Haiku by Cat
Share this image

Haiku by Cat: Athena Shows Off Some Tortitude

The personalities of tortoiseshell cats are complex; Athena the cat's latest poems reflect this.

Susan C. Willett  |  Dec 16th 2014


Athena and her sister, Dawn, may share the same genes, but they are as different as hiss and purr. While Dawn is a scaredy cat who will hide under the bed when we have visitors, Athena will greet them at the door. Dawn is relatively quiet, offering a few subdued “meps” and “mews,” while Athena can be bigmouthed and bossy, ordering the nearest human to pick her up now. A dilute tortoiseshell — meaning her fur is more greys than blacks — Athena’s tortitude is most definitely not dilute.

For example, most of the other kitties in our household will move out of the way if you’re walking toward them. Not Athena. She has chosen to occupy this spot at this time for a very particular and completely unfathomable yet very significant reason — and she is not budging.

Witness:

If she has chosen a chair, a couch or a dog bed, it belongs to Athena. She owns it completely. The concept of “share” does not exist in her vocabulary. I’ve seen our 70-pound dog Jasper avoid an entire sofa because 10-pound Athena has settled herself right smack in the middle of it. The humans of the house will sometimes shoo her off a prime TV-watching location; the resulting death-stare of utter disgust from Athena is amusing only because looks don’t kill.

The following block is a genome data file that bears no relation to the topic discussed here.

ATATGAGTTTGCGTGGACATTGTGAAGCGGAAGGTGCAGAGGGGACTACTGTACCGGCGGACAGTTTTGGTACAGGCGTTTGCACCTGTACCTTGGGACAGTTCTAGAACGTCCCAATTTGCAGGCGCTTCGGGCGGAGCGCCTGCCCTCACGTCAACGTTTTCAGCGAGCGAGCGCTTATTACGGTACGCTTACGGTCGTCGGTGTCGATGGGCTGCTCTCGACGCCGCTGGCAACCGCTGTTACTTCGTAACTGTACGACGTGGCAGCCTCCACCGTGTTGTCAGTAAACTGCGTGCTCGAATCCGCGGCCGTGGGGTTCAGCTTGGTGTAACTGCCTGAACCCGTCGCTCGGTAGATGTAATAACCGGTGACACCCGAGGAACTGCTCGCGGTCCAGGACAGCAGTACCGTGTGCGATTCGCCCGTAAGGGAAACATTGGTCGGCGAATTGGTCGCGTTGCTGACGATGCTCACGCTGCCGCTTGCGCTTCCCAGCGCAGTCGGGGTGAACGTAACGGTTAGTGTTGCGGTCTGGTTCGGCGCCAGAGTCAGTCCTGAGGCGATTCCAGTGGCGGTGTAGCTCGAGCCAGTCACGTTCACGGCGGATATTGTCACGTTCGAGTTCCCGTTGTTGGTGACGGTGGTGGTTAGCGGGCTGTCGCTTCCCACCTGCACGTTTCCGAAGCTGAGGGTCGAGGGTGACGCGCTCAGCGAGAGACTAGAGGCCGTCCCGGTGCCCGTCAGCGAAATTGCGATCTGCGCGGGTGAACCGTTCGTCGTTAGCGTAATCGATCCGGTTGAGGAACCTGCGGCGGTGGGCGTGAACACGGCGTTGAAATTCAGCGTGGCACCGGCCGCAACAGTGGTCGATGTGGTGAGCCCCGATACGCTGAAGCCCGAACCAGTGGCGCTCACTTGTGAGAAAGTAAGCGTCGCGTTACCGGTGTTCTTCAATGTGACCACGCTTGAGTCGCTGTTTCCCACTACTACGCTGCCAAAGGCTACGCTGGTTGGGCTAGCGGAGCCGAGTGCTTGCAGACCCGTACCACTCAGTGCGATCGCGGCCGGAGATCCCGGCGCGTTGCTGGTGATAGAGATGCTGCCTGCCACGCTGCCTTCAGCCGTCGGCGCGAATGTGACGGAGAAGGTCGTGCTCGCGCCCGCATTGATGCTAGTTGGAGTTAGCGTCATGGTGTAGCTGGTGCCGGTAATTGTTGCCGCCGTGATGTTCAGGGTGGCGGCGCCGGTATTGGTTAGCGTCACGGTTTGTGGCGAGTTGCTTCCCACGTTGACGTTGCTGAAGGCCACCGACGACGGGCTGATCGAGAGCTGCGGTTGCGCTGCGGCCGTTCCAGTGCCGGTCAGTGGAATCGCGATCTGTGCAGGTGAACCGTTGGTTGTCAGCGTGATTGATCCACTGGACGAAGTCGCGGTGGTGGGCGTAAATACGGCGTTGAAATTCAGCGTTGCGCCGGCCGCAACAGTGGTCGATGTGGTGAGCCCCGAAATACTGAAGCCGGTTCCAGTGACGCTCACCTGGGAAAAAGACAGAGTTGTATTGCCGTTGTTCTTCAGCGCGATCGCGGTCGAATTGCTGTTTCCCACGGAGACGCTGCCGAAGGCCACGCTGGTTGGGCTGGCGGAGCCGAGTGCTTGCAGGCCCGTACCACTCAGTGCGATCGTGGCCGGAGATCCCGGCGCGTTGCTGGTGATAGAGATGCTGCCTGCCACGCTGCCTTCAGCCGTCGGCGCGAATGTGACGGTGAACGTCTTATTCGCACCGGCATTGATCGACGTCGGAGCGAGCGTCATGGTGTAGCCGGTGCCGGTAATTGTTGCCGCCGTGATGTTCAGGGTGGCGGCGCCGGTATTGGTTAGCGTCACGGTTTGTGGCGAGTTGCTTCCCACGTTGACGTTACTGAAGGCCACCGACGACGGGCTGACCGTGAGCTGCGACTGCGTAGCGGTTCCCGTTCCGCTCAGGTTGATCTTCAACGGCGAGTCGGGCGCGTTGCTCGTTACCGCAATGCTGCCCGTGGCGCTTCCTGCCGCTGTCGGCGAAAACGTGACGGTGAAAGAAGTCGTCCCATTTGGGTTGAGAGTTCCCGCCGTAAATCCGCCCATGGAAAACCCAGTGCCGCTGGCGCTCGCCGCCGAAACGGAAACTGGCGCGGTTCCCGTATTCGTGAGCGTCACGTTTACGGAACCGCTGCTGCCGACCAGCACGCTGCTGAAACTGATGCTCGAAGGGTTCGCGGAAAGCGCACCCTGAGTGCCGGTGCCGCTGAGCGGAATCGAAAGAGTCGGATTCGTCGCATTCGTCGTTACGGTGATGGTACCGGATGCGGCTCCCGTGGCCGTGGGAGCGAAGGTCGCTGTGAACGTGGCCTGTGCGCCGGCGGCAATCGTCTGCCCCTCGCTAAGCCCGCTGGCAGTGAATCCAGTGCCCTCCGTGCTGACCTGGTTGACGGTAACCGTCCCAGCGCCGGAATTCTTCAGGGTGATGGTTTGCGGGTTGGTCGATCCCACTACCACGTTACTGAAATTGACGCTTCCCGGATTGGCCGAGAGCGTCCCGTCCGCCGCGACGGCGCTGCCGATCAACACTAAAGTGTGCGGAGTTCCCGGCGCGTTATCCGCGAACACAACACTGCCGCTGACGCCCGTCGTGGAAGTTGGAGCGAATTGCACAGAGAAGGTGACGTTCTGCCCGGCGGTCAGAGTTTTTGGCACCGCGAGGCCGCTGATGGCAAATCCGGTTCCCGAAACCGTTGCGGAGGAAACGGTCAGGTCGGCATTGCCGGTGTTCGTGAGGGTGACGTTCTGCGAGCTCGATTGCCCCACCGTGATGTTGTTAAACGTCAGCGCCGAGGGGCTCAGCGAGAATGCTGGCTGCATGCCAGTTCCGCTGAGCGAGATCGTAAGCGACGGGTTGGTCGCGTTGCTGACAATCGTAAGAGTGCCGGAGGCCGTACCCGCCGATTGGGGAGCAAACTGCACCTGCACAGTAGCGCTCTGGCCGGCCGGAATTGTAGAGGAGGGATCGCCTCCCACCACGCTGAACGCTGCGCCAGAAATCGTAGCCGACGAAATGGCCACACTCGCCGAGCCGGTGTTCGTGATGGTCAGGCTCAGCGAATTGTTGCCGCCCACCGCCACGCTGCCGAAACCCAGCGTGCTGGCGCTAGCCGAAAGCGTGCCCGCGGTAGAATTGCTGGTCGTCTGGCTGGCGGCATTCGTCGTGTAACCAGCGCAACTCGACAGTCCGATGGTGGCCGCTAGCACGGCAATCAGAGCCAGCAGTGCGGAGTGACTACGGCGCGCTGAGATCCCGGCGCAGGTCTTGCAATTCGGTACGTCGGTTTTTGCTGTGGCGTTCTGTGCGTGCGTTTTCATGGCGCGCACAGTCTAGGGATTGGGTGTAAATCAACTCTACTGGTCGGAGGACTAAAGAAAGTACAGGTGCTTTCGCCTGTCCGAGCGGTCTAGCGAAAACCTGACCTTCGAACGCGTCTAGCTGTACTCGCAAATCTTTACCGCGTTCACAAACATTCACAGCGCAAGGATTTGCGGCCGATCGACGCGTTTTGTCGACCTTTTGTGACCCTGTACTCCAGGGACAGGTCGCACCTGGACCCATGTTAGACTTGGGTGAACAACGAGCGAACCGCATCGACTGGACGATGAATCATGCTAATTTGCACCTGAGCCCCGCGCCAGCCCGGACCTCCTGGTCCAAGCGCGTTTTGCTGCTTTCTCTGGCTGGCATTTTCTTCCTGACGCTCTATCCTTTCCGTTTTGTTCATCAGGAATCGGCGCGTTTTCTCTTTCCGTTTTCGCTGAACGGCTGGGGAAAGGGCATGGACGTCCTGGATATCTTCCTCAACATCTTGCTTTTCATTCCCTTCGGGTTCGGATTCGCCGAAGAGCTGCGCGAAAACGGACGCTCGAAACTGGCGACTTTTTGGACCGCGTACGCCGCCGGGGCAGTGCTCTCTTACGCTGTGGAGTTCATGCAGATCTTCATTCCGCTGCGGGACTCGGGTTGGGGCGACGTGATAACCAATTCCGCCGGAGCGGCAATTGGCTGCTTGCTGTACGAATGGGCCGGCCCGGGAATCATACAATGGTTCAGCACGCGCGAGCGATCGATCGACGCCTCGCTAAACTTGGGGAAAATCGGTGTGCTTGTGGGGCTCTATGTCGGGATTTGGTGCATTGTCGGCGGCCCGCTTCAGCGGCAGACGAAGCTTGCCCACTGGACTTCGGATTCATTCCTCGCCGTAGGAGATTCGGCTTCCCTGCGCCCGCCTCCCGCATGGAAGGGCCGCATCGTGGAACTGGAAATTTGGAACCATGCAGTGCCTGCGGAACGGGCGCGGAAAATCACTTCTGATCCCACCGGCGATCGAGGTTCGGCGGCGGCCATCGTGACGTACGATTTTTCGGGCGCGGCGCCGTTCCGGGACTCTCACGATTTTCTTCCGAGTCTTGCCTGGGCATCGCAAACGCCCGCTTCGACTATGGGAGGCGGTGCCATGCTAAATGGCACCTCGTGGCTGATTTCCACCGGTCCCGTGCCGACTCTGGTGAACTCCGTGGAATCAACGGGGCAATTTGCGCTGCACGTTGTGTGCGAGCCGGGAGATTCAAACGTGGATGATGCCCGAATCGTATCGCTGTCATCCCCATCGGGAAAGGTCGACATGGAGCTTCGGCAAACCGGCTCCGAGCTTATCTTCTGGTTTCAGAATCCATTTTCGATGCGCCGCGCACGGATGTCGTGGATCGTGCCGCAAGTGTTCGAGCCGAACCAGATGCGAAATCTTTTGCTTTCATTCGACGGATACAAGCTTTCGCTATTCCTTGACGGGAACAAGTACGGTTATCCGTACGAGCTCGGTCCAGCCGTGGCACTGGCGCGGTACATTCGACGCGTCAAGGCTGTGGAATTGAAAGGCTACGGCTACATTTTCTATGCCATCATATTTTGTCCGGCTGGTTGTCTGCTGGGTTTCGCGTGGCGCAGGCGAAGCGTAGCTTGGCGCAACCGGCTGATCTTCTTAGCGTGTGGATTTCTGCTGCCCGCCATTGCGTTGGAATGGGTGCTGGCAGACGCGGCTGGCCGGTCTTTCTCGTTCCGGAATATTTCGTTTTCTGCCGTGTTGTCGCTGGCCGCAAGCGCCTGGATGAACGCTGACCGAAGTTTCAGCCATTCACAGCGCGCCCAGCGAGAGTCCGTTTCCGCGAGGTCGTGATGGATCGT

Even with her ‘tude, Athena is a loving cat, who enjoys the company of humans (though she’d prefer that the rude and boorish dogs as well as the other felines of the house did not exist.) She is affectionate and warm, and very generous, offering us gifts such as cat barf (usually the result of finding something that cats shouldn’t eat and eating it anyway).

Read more Haiku by Cat:

Do you speak Woof in addition to Meow? Check out Haiku by Dog on our sister site, Dogster.

About the author: Susan C. Willett is a writer, photographer, and blogger whose award-winning original stories, photography, poetry, and humor can be found at Life With Dogs and Cats. She lives in New Jersey with three dogs and four cats (all rescues) and at least a couple of humans — all of whom provide inspiration for her work. Refusing to take sides in the interweb’s dogs vs. cats debate, Susan enjoys observing the interspecies interaction among the varied inhabitants of her home — like living in a reality TV show, only furrier. In addition to Life With Dogs and Cats, you can find more Lilah, Jasper, and Tucker (and the rest of the gang) on Haiku by DogÔäó, Haiku by CatÔäó, and Dogs and Cats Texting.